Alive and Kicking No More: What Ever Happened to Sipa
The eternally-loved game of kick, hasn't kicked in for as long as Juan can remember. Should the status quo stay the same, kick may soon kick the bucket for good.
If you are to list down the most popular traditional games ever played in the Philippines, there's a great chance that kick, or sipa, is the first thing that would pop into your mind. Predating the Spanish rule, sipa has been a vital source of enjoyment to Filipinos-before we were even called Filipinos. Whether you use your foot or elbow, this native game never fails to wax nostalgia of your childhood.
Sipa for Dummies
For anyone who didn't get to play it even once, sipa is a game of kicking a rattan ball or a lead washer covered in cloth or plastic. A team sport or a simplified play of one on one, this indigenous game requires agility, speed, and ball control.
It comes in two variations: Sipa Bilangan and Sipa Mundasa. The first involves two opposing teams, wherein players have to kick the fly up and down until it touches the ground. One point is awarded for every successful kick. Sipa Mundasa, on the other hand, is a game of kicking the fly the farthest. Each team has a tosser and a kicker. The tosser throws a lob to the kicker who will then kick the fly at a distance. The kicker has three tries, and the farthest distance is considered as the official point scored for the team. Missing the fly, however, forfeits the kick. A toss coin determines whose team goes first on both games.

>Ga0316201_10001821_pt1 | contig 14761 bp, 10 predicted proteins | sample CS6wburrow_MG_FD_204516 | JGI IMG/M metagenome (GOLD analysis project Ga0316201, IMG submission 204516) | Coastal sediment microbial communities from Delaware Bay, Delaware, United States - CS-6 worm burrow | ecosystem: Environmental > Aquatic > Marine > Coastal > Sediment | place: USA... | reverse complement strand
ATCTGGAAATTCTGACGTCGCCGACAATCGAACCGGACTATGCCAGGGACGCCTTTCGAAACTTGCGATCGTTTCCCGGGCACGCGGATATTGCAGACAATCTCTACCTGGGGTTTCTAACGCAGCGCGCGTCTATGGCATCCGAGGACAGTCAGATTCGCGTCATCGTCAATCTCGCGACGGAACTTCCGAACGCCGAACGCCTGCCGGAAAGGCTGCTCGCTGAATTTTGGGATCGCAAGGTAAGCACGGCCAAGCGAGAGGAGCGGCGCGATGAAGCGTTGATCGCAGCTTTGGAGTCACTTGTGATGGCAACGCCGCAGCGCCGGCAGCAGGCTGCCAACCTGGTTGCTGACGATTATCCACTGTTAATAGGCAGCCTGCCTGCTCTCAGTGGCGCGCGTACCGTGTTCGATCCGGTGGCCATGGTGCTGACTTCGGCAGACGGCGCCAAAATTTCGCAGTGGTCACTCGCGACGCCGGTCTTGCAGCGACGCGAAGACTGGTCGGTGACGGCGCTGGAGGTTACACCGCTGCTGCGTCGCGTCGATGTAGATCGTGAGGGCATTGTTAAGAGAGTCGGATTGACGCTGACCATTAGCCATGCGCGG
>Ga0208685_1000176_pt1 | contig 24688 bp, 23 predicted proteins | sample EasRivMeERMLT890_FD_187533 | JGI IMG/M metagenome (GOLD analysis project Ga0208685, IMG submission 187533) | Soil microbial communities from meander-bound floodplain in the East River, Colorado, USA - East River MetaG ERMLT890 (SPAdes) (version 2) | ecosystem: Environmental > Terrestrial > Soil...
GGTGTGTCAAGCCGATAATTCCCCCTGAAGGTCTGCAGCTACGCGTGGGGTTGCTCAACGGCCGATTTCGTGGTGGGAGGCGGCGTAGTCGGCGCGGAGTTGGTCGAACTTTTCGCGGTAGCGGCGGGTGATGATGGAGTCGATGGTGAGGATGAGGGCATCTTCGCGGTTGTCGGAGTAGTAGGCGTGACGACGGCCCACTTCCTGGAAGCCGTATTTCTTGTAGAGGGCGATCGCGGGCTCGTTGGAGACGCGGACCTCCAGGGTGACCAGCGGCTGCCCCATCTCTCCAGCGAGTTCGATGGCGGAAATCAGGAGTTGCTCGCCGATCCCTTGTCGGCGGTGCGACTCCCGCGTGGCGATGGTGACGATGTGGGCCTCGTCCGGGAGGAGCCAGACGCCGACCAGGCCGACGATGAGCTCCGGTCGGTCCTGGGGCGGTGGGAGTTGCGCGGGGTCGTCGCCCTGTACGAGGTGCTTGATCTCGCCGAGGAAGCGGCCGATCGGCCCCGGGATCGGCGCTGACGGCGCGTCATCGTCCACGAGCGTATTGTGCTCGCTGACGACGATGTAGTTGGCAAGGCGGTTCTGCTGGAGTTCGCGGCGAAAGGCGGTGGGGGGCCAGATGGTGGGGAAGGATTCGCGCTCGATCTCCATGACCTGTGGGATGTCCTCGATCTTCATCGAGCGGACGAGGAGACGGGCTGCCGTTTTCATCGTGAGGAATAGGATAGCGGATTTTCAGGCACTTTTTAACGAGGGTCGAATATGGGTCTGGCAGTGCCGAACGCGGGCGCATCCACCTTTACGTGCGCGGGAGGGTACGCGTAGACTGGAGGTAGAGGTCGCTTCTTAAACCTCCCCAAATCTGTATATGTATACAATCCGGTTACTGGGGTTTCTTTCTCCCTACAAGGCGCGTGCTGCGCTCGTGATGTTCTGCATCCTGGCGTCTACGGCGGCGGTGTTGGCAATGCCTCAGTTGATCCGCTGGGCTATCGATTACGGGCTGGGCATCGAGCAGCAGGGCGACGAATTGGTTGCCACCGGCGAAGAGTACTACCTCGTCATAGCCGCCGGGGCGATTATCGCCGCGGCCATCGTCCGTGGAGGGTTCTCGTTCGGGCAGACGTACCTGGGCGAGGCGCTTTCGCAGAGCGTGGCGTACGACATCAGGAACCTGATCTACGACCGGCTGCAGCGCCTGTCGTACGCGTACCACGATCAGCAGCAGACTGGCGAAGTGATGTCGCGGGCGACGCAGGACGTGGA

As time passed by, more versions of the game arose-players taking the liberty to change the rules and modified the sport into several forms. The sipa played in Cavite may be different from the game people relished in Ilocos-same goes with every island across the archipelago.
Former National Sport
Sipa has been a national symbol in the Philippines until 2009. That year witnessed then-President Gloria Macapagal-Arroyo made arnis the national martial arts and sports in the country by signing Republic Act 9850. The game was officially dethroned for the reason that nobody really plays it anymore. Children hear about it in classes, but learning is different from practicing.
Killed by Technology?
A prime culprit for the apparent drop in popularity of sipa is the advent of electronics. This holds true, as any kid nowadays would rather stay glued to game consoles, kill time with apps, or watch endless YouTube videos than play actual games outdoors. Some may argue that millions of Filipino families don't have the means to buy a smartphone or tablet, but decent Internet access is cheap and is widely available even in the slums. "Piso net" allows anyone to go online for at least four minutes for just one peso, giving even street children the chance to surf the Net and consume media in exchange of coins. With too much digital distraction around the corner, it's not hard to imagine why sipa struggles to enter the mere consciousness of the young in this modern age.
Tradition Thrown into Oblivion
Many like to point the finger at technology, but maybe no one is to blame but us, Filipinos. Games like sipa are called traditional sports because they were passed on from generation to generation for centuries. But when was the last time you saw a father teaching his son his first kick. Teachers may blurt out the term inside the classroom, but schools don't really allot space in the curriculum for students to play the game. This lack of action, or worst, the initiative, to keep the tradition of sipa alive is what actually digs the grave for our native sport.
The Philippines may have seen its last sipa-playing generation in the late - 90s or early 2000s. The game was last seen in Palarong Pambasa 2012, but was cut out from the list of events in the last two editions of the national games. There's no telling if kick would rise from the ashes someday, but it's only possible should one of great influence will serve as a catalyst to re-introduce the sport to the young, and prevent sipa from being reduced into a game Filipinos used to play.